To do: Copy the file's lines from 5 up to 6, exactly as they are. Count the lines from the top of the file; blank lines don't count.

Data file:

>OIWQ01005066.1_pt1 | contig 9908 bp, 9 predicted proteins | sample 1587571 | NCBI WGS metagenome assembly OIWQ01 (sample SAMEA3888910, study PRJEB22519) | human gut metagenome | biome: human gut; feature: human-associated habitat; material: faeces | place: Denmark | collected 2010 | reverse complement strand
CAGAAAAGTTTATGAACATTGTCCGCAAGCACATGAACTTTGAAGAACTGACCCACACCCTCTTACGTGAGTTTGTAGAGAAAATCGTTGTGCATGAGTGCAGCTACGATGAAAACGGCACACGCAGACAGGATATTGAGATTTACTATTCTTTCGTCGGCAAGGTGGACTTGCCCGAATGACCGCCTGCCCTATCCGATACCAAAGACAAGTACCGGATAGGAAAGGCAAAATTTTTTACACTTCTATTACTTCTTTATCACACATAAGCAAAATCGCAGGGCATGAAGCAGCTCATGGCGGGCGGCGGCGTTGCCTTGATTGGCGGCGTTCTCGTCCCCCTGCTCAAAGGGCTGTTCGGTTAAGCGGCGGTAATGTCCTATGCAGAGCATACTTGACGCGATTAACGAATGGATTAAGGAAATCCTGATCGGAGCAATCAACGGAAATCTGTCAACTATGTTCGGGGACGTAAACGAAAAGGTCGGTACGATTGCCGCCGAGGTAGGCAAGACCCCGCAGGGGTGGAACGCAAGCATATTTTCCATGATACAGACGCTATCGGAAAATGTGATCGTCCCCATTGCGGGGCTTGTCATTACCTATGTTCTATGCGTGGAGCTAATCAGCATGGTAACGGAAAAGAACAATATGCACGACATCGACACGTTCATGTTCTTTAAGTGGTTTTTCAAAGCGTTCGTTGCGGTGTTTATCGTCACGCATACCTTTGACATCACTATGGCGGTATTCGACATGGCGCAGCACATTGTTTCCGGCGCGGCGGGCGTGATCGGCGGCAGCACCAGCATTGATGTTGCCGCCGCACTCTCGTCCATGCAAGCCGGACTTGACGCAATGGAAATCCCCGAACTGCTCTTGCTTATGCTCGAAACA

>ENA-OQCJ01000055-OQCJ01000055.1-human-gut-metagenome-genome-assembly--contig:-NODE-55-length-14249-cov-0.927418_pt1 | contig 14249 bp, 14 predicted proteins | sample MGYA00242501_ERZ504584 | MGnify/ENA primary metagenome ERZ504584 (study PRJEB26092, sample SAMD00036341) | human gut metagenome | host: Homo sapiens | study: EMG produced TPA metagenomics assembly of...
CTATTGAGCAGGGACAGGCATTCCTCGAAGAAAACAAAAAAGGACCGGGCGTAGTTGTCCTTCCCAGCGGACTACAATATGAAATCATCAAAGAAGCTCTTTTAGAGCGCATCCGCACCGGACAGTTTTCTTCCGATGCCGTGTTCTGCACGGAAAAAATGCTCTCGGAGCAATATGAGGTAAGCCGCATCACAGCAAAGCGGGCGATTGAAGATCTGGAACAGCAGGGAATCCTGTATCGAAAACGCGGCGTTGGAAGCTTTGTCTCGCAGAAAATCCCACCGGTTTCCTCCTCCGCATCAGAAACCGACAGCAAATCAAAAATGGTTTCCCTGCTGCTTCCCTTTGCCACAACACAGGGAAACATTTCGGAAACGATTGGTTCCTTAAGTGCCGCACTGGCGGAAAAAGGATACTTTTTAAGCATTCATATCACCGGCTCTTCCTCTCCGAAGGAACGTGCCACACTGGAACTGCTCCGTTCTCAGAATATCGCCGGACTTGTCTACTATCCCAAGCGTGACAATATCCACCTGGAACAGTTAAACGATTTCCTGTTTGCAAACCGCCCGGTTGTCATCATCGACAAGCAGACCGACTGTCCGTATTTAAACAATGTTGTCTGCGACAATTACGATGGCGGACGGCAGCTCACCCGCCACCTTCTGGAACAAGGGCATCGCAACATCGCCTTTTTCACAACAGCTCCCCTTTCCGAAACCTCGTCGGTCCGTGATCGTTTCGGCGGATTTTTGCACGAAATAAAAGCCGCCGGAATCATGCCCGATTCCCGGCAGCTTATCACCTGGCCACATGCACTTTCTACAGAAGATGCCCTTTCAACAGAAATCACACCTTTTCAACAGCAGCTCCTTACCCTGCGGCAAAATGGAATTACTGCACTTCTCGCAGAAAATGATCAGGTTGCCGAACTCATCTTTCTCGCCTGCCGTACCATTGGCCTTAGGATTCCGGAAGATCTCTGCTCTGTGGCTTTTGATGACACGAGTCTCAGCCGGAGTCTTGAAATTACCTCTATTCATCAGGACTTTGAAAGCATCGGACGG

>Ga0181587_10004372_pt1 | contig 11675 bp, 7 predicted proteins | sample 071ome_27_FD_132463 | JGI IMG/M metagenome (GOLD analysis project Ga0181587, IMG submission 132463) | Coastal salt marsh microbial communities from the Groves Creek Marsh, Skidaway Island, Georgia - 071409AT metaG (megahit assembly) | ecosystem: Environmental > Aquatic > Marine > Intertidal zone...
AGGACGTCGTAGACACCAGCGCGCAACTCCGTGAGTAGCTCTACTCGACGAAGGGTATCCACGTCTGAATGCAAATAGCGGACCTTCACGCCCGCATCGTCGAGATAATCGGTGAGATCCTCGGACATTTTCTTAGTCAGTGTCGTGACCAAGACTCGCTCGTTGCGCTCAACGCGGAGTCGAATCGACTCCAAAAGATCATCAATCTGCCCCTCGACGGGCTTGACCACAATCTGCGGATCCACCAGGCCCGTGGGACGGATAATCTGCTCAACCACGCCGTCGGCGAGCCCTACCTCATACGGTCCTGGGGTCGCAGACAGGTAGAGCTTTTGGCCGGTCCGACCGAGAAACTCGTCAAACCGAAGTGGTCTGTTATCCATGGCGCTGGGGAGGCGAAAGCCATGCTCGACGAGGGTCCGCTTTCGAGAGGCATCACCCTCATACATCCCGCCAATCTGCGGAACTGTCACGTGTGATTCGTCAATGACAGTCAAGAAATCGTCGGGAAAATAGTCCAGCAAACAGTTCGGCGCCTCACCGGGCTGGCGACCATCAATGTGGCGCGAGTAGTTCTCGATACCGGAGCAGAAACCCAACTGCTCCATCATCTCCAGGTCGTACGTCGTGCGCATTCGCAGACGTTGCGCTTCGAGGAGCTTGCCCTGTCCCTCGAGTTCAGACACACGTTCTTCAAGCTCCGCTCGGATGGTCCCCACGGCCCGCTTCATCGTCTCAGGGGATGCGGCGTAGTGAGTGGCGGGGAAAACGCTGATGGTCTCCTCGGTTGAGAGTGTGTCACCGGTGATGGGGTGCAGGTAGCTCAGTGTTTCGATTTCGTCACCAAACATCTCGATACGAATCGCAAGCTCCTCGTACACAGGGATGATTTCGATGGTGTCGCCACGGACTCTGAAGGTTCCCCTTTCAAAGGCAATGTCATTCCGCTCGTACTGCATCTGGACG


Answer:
>Ga0181587_10004372_pt1 | contig 11675 bp, 7 predicted proteins | sample 071ome_27_FD_132463 | JGI IMG/M metagenome (GOLD analysis project Ga0181587, IMG submission 132463) | Coastal salt marsh microbial communities from the Groves Creek Marsh, Skidaway Island, Georgia - 071409AT metaG (megahit assembly) | ecosystem: Environmental > Aquatic > Marine > Intertidal zone...
AGGACGTCGTAGACACCAGCGCGCAACTCCGTGAGTAGCTCTACTCGACGAAGGGTATCCACGTCTGAATGCAAATAGCGGACCTTCACGCCCGCATCGTCGAGATAATCGGTGAGATCCTCGGACATTTTCTTAGTCAGTGTCGTGACCAAGACTCGCTCGTTGCGCTCAACGCGGAGTCGAATCGACTCCAAAAGATCATCAATCTGCCCCTCGACGGGCTTGACCACAATCTGCGGATCCACCAGGCCCGTGGGACGGATAATCTGCTCAACCACGCCGTCGGCGAGCCCTACCTCATACGGTCCTGGGGTCGCAGACAGGTAGAGCTTTTGGCCGGTCCGACCGAGAAACTCGTCAAACCGAAGTGGTCTGTTATCCATGGCGCTGGGGAGGCGAAAGCCATGCTCGACGAGGGTCCGCTTTCGAGAGGCATCACCCTCATACATCCCGCCAATCTGCGGAACTGTCACGTGTGATTCGTCAATGACAGTCAAGAAATCGTCGGGAAAATAGTCCAGCAAACAGTTCGGCGCCTCACCGGGCTGGCGACCATCAATGTGGCGCGAGTAGTTCTCGATACCGGAGCAGAAACCCAACTGCTCCATCATCTCCAGGTCGTACGTCGTGCGCATTCGCAGACGTTGCGCTTCGAGGAGCTTGCCCTGTCCCTCGAGTTCAGACACACGTTCTTCAAGCTCCGCTCGGATGGTCCCCACGGCCCGCTTCATCGTCTCAGGGGATGCGGCGTAGTGAGTGGCGGGGAAAACGCTGATGGTCTCCTCGGTTGAGAGTGTGTCACCGGTGATGGGGTGCAGGTAGCTCAGTGTTTCGATTTCGTCACCAAACATCTCGATACGAATCGCAAGCTCCTCGTACACAGGGATGATTTCGATGGTGTCGCCACGGACTCTGAAGGTTCCCCTTTCAAAGGCAATGTCATTCCGCTCGTACTGCATCTGGACG